Producers investing more hard work in crops
Three-digit temperatures call for increased water management skills, and producers as well as irrigation district employees are watching closely this summer as there appears to be no immediate relief from the drain on water stored in the North Platte River reservoir system. So far, water losses are less than expected, and the July silt run should improve the odds even more.
By SANDRA HANSEN
Usually, temperatures in the upper 90s and 100s mean high evaporation losses on the area’s irrigation canals. That isn’t the case this year, and water managers are not sure why. But they aren’t complaining.
“Our losses have been pretty low for the last few days,” said Dennis Strauch, general manager of the Pathfinder Irrigation District. “We’re surprised, in fact, and not sure what is going on.”
Strauch said losses have been about only 1 percent recently, and other districts report the same conditions.
Whatever the reasons, Strauch said he hopes they continue because irrigators along the North Platte River reservoir system are pulling on storage water a lot sooner than expected.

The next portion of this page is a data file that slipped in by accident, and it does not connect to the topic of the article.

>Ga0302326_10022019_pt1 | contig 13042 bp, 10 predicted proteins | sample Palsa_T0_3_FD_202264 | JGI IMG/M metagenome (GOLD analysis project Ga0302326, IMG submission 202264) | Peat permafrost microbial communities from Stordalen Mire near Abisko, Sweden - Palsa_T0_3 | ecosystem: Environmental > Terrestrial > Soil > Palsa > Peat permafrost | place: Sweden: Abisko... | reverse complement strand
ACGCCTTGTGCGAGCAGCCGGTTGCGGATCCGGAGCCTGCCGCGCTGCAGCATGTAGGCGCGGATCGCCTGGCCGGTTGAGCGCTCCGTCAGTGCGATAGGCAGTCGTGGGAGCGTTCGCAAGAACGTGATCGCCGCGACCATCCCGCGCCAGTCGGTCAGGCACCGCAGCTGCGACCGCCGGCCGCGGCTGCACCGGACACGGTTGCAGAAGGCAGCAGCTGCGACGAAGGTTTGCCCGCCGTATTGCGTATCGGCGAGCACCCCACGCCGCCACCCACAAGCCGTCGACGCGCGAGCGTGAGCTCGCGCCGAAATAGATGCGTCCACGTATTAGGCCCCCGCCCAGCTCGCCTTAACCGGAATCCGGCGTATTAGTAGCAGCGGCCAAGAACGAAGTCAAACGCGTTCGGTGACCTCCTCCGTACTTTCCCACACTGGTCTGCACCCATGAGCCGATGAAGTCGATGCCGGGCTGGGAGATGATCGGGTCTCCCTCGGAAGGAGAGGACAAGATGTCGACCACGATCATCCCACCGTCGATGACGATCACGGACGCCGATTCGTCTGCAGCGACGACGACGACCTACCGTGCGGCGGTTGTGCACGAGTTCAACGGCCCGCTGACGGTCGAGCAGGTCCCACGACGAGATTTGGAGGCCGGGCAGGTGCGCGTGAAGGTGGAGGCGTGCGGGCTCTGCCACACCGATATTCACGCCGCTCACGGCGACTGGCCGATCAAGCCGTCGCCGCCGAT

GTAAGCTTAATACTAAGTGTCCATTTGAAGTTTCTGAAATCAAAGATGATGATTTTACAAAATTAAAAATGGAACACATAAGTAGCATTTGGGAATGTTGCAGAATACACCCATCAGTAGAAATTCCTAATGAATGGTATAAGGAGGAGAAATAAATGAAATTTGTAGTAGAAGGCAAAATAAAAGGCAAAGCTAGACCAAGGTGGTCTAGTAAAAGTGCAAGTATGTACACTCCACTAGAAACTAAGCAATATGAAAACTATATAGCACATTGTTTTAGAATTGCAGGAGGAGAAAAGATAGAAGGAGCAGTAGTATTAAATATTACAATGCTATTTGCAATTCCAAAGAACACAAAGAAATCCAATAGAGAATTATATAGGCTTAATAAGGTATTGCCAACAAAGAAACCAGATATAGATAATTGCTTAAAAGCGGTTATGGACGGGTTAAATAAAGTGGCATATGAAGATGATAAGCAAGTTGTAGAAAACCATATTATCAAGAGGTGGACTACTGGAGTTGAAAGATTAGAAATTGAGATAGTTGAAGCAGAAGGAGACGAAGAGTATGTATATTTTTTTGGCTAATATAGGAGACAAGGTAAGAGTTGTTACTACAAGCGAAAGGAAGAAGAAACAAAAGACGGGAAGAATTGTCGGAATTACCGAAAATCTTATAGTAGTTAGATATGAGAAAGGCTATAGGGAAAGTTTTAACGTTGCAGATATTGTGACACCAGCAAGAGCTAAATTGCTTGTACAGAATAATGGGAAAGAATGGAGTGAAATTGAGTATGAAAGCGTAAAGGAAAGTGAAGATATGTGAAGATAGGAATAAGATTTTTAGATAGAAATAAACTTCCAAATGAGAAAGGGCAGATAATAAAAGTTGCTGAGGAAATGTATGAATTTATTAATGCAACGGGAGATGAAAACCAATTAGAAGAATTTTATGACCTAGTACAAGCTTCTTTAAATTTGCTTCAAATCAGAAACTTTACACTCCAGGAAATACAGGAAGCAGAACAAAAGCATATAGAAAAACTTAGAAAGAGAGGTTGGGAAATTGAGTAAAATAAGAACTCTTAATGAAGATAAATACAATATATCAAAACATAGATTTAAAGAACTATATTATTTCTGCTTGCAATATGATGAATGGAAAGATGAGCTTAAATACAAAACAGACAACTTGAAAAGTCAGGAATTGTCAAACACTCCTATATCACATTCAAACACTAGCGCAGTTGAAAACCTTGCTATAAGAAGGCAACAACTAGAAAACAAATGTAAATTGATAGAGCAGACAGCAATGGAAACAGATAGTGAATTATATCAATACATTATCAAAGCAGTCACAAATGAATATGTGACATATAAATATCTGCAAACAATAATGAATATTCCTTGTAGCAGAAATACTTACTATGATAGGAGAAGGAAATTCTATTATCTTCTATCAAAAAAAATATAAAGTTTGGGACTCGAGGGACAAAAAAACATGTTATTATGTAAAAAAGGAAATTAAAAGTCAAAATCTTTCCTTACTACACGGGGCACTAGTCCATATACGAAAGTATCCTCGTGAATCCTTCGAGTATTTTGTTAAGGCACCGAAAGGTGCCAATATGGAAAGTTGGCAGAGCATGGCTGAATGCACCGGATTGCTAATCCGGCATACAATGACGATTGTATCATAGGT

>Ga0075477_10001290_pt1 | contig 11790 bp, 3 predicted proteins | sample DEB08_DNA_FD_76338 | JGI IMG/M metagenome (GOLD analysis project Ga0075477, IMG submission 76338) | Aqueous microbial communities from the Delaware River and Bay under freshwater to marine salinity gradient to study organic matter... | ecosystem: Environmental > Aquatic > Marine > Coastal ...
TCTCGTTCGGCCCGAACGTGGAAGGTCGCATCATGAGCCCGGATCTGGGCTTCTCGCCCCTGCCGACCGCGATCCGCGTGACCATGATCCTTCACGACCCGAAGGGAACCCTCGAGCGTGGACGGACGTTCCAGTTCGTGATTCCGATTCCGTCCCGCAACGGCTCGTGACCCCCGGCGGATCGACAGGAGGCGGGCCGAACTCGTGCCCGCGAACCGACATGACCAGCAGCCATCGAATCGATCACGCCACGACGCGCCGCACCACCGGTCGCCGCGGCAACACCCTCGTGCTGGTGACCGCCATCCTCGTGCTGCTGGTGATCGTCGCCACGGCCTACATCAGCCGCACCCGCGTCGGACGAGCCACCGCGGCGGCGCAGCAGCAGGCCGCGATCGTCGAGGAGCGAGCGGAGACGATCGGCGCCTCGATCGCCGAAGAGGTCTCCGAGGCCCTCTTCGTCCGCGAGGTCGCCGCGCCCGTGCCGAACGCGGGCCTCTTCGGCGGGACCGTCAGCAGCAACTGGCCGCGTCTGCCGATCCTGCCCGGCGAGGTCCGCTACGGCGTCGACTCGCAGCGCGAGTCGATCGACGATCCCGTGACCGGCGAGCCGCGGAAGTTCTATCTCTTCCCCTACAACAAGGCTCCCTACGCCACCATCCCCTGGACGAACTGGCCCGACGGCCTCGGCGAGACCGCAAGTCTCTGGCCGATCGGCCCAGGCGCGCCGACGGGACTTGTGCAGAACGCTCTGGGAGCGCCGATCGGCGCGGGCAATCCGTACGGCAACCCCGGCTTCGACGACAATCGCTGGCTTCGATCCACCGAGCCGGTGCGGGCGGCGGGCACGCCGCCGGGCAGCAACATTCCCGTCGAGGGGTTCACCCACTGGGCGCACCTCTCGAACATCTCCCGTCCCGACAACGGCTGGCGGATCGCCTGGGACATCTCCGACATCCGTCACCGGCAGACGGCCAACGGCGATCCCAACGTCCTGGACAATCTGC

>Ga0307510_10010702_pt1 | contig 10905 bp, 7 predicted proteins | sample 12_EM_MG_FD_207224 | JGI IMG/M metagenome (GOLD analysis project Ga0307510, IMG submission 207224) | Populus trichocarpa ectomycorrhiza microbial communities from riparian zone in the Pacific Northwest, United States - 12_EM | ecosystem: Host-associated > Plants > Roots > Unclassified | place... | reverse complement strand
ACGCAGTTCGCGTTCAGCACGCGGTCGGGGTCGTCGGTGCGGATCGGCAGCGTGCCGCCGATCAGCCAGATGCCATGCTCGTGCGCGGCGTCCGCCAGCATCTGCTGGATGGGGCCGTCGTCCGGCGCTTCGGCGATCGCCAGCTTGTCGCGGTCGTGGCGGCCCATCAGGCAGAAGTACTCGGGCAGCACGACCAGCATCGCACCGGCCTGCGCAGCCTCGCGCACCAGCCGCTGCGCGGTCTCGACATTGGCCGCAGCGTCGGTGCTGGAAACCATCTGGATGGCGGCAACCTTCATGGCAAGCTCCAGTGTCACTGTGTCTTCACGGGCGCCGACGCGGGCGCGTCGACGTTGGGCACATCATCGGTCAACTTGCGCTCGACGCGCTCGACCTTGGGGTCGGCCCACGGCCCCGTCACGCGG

There is hope on the horizon, though. The annual silt run is expected to begin July 11. This process flushes water and built-up silt out of Guernsey Reservoir, and downstream into waiting fields. The silt helps seal the canals and rows in the fields, increasing efficiencies. This year, the silt will be especially welcome because of the dry soil conditions that make it difficult to get water to all the crop.
As it stands now, Strauch said his district is not maxed out on deliveries, in spite of the weather. Other districts are in good shape as well, in spite of, or because of, the variety of planting dates.
Early warm weather encouraged early planting in some cases, and wind and hail caused some replanting. Consequently, producers expect a long harvest of almost all crops. The heat and amount of water on each field, will also effect maturity and water use.
“The crops are all over the board,” according to Strauch. “It’s going to be interesting to see how it turns out.”
Jim Schild, Extension educator at the University of Nebraska-Lincoln Panhandle Research and Extension Center at Scottsbluff agrees with Straugh.
“There is a wide, wild range in maturity,” Schild said Thursday afternoon. “Where they had water, they’re going like crazy. Where they didn’t, it’s as rough as can be.”
Schild said some corn is already two feet high, while other fields are six inches.
“Nothing’s normal,” he said. “Lately, each year has had its own challenges, and farmers have learned to manage their water better.
“I think for the most part, we’ll have a decent crop this year, but it will be because growers have put a lot of hard work into it.”
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